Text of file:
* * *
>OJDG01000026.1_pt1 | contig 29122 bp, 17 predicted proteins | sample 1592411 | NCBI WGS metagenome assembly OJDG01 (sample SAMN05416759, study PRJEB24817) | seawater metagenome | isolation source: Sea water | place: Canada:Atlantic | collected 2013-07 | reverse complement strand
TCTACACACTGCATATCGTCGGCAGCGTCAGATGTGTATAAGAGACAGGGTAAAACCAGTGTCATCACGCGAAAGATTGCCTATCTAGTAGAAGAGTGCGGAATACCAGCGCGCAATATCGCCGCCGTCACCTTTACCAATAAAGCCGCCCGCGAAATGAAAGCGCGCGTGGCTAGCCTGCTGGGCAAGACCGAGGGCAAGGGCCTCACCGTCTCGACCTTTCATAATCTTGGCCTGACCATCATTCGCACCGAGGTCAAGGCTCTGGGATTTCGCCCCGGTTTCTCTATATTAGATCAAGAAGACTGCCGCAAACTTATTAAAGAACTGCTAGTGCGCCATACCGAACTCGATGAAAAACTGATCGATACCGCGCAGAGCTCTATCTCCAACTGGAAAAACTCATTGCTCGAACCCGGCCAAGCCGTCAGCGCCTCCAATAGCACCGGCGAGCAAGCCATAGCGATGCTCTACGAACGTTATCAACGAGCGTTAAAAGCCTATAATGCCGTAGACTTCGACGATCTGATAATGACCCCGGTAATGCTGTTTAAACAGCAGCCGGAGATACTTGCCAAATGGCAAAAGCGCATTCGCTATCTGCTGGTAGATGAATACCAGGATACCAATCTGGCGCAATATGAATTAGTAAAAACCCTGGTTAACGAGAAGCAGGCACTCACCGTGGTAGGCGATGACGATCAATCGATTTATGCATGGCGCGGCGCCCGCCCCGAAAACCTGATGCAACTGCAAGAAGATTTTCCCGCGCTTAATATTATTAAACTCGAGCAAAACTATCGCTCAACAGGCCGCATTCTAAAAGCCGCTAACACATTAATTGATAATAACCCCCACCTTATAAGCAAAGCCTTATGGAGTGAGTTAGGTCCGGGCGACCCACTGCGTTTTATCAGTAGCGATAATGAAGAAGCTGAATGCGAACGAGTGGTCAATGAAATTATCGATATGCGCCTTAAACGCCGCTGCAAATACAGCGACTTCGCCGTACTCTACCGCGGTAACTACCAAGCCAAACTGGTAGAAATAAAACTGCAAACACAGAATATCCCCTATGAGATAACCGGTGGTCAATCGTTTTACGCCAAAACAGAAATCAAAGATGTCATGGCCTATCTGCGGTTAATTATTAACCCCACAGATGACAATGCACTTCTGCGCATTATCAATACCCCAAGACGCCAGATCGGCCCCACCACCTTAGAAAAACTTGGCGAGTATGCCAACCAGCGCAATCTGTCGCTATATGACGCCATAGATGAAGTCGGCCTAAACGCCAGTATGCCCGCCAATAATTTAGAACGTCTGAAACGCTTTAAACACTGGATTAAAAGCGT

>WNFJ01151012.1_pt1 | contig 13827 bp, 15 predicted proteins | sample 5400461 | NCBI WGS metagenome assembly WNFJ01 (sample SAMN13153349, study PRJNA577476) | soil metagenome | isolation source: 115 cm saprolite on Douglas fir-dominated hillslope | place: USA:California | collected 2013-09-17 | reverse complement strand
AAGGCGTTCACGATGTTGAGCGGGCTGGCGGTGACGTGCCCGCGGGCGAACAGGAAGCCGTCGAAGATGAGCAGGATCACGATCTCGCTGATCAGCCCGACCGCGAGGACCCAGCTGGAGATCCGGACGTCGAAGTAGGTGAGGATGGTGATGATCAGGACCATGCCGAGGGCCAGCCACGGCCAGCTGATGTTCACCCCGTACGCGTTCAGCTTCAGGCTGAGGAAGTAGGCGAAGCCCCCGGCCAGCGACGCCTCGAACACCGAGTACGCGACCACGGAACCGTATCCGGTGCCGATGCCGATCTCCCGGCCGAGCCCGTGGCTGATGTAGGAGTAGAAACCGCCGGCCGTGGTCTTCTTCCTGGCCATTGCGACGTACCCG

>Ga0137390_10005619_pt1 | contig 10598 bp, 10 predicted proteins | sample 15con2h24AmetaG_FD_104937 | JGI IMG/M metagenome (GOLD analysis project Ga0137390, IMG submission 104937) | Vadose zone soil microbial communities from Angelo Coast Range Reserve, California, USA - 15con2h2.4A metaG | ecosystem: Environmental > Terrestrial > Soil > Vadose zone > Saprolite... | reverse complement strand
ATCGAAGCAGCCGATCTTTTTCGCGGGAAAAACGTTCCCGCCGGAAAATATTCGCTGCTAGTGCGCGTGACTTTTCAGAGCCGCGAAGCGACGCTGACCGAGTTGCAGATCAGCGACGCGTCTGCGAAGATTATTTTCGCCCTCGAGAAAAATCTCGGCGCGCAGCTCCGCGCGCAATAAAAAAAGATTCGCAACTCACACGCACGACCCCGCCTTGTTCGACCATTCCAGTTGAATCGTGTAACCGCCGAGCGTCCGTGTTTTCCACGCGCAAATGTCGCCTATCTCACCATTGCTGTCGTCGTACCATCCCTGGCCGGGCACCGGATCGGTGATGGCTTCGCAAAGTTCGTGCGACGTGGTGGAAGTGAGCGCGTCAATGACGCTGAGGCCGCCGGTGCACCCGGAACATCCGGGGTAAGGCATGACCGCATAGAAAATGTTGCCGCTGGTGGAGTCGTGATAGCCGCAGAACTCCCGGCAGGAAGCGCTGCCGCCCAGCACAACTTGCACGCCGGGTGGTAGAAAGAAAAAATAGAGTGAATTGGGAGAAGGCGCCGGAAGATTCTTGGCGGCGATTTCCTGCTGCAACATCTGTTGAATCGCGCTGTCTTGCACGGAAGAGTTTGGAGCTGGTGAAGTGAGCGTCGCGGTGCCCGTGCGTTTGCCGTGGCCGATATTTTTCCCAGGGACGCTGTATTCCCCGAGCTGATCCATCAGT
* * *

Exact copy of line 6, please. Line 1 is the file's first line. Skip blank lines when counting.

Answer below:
ATCGAAGCAGCCGATCTTTTTCGCGGGAAAAACGTTCCCGCCGGAAAATATTCGCTGCTAGTGCGCGTGACTTTTCAGAGCCGCGAAGCGACGCTGACCGAGTTGCAGATCAGCGACGCGTCTGCGAAGATTATTTTCGCCCTCGAGAAAAATCTCGGCGCGCAGCTCCGCGCGCAATAAAAAAAGATTCGCAACTCACACGCACGACCCCGCCTTGTTCGACCATTCCAGTTGAATCGTGTAACCGCCGAGCGTCCGTGTTTTCCACGCGCAAATGTCGCCTATCTCACCATTGCTGTCGTCGTACCATCCCTGGCCGGGCACCGGATCGGTGATGGCTTCGCAAAGTTCGTGCGACGTGGTGGAAGTGAGCGCGTCAATGACGCTGAGGCCGCCGGTGCACCCGGAACATCCGGGGTAAGGCATGACCGCATAGAAAATGTTGCCGCTGGTGGAGTCGTGATAGCCGCAGAACTCCCGGCAGGAAGCGCTGCCGCCCAGCACAACTTGCACGCCGGGTGGTAGAAAGAAAAAATAGAGTGAATTGGGAGAAGGCGCCGGAAGATTCTTGGCGGCGATTTCCTGCTGCAACATCTGTTGAATCGCGCTGTCTTGCACGGAAGAGTTTGGAGCTGGTGAAGTGAGCGTCGCGGTGCCCGTGCGTTTGCCGTGGCCGATATTTTTCCCAGGGACGCTGTATTCCCCGAGCTGATCCATCAGT